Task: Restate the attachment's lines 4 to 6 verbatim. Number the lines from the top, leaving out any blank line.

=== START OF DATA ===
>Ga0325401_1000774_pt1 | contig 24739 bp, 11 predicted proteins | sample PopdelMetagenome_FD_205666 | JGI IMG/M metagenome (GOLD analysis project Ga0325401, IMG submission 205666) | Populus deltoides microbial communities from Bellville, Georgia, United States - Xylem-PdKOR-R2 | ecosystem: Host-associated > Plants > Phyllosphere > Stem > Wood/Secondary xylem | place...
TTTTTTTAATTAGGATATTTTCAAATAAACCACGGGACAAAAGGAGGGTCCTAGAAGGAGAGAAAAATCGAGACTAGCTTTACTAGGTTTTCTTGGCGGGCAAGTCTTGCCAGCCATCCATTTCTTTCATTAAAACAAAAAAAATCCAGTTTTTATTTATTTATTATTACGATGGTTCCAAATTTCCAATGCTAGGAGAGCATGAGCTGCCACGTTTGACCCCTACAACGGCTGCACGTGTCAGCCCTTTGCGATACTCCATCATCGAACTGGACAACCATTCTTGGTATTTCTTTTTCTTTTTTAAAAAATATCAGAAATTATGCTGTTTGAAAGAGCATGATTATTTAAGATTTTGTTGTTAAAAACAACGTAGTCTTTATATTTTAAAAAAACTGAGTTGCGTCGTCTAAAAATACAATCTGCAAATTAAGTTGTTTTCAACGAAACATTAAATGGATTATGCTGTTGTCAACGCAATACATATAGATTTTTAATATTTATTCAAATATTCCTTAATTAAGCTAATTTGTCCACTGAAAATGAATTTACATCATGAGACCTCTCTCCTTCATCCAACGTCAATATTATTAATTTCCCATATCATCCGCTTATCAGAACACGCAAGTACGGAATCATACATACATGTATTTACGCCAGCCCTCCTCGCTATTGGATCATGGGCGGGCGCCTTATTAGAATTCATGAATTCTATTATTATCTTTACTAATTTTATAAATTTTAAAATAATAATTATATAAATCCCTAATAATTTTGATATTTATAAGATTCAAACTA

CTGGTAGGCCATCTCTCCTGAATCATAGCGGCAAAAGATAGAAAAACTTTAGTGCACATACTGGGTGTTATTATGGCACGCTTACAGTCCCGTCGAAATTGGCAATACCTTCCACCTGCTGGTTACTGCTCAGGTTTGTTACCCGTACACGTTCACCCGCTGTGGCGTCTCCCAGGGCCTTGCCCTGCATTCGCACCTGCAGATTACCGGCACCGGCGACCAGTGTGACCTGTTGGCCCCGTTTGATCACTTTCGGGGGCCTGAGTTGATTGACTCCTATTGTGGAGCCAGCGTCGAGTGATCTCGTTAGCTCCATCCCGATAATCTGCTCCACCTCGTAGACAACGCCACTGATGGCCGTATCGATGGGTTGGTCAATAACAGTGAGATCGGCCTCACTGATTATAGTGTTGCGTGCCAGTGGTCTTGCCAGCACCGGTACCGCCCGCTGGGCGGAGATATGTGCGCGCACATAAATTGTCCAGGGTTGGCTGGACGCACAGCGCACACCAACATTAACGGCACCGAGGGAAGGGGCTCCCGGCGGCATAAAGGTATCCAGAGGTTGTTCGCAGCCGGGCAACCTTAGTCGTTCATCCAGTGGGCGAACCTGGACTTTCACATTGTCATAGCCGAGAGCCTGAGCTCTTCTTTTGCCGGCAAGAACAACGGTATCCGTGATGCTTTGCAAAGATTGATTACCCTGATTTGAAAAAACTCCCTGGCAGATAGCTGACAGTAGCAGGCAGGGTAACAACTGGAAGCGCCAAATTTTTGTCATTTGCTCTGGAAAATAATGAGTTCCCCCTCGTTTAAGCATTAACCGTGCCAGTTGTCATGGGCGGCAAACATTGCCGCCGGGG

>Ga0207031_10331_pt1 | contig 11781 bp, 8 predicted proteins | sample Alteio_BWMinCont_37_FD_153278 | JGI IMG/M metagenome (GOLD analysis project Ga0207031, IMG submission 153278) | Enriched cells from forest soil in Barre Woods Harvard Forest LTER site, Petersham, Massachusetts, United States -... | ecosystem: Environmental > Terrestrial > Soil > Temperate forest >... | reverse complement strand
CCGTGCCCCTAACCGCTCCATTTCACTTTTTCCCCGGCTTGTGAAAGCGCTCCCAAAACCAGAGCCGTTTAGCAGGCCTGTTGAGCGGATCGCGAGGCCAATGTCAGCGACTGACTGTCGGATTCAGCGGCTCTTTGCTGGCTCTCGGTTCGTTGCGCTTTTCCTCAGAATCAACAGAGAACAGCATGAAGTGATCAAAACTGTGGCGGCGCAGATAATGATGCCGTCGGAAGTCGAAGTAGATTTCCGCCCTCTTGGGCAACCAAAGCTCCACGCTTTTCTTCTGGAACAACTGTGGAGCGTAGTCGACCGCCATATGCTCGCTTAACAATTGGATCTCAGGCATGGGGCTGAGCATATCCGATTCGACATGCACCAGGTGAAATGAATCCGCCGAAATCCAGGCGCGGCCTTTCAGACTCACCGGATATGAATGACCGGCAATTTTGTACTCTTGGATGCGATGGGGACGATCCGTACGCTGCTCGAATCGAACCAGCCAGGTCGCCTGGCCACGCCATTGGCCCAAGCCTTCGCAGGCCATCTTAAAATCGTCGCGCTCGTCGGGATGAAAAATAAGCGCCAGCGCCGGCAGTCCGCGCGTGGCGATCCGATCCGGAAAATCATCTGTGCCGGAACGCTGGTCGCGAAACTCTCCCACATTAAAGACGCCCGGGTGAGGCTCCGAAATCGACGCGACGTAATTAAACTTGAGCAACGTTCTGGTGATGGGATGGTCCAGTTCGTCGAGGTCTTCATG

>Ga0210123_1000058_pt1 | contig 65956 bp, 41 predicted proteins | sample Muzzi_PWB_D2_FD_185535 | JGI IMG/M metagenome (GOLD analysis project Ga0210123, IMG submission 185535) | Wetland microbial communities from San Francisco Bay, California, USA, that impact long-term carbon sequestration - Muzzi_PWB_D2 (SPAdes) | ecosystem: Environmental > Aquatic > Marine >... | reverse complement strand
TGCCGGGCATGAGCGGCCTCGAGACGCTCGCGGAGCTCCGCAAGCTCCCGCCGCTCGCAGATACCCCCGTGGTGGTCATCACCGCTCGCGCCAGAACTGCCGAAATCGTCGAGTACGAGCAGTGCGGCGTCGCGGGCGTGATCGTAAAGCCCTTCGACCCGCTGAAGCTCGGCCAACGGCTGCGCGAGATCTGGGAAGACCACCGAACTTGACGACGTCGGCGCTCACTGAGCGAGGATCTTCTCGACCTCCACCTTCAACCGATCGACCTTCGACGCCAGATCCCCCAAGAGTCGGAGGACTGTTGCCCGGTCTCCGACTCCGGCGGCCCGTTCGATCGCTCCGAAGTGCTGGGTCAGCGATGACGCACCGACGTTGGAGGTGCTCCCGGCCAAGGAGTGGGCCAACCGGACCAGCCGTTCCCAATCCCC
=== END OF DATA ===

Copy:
>Ga0207031_10331_pt1 | contig 11781 bp, 8 predicted proteins | sample Alteio_BWMinCont_37_FD_153278 | JGI IMG/M metagenome (GOLD analysis project Ga0207031, IMG submission 153278) | Enriched cells from forest soil in Barre Woods Harvard Forest LTER site, Petersham, Massachusetts, United States -... | ecosystem: Environmental > Terrestrial > Soil > Temperate forest >... | reverse complement strand
CCGTGCCCCTAACCGCTCCATTTCACTTTTTCCCCGGCTTGTGAAAGCGCTCCCAAAACCAGAGCCGTTTAGCAGGCCTGTTGAGCGGATCGCGAGGCCAATGTCAGCGACTGACTGTCGGATTCAGCGGCTCTTTGCTGGCTCTCGGTTCGTTGCGCTTTTCCTCAGAATCAACAGAGAACAGCATGAAGTGATCAAAACTGTGGCGGCGCAGATAATGATGCCGTCGGAAGTCGAAGTAGATTTCCGCCCTCTTGGGCAACCAAAGCTCCACGCTTTTCTTCTGGAACAACTGTGGAGCGTAGTCGACCGCCATATGCTCGCTTAACAATTGGATCTCAGGCATGGGGCTGAGCATATCCGATTCGACATGCACCAGGTGAAATGAATCCGCCGAAATCCAGGCGCGGCCTTTCAGACTCACCGGATATGAATGACCGGCAATTTTGTACTCTTGGATGCGATGGGGACGATCCGTACGCTGCTCGAATCGAACCAGCCAGGTCGCCTGGCCACGCCATTGGCCCAAGCCTTCGCAGGCCATCTTAAAATCGTCGCGCTCGTCGGGATGAAAAATAAGCGCCAGCGCCGGCAGTCCGCGCGTGGCGATCCGATCCGGAAAATCATCTGTGCCGGAACGCTGGTCGCGAAACTCTCCCACATTAAAGACGCCCGGGTGAGGCTCCGAAATCGACGCGACGTAATTAAACTTGAGCAACGTTCTGGTGATGGGATGGTCCAGTTCGTCGAGGTCTTCATG

>Ga0210123_1000058_pt1 | contig 65956 bp, 41 predicted proteins | sample Muzzi_PWB_D2_FD_185535 | JGI IMG/M metagenome (GOLD analysis project Ga0210123, IMG submission 185535) | Wetland microbial communities from San Francisco Bay, California, USA, that impact long-term carbon sequestration - Muzzi_PWB_D2 (SPAdes) | ecosystem: Environmental > Aquatic > Marine >... | reverse complement strand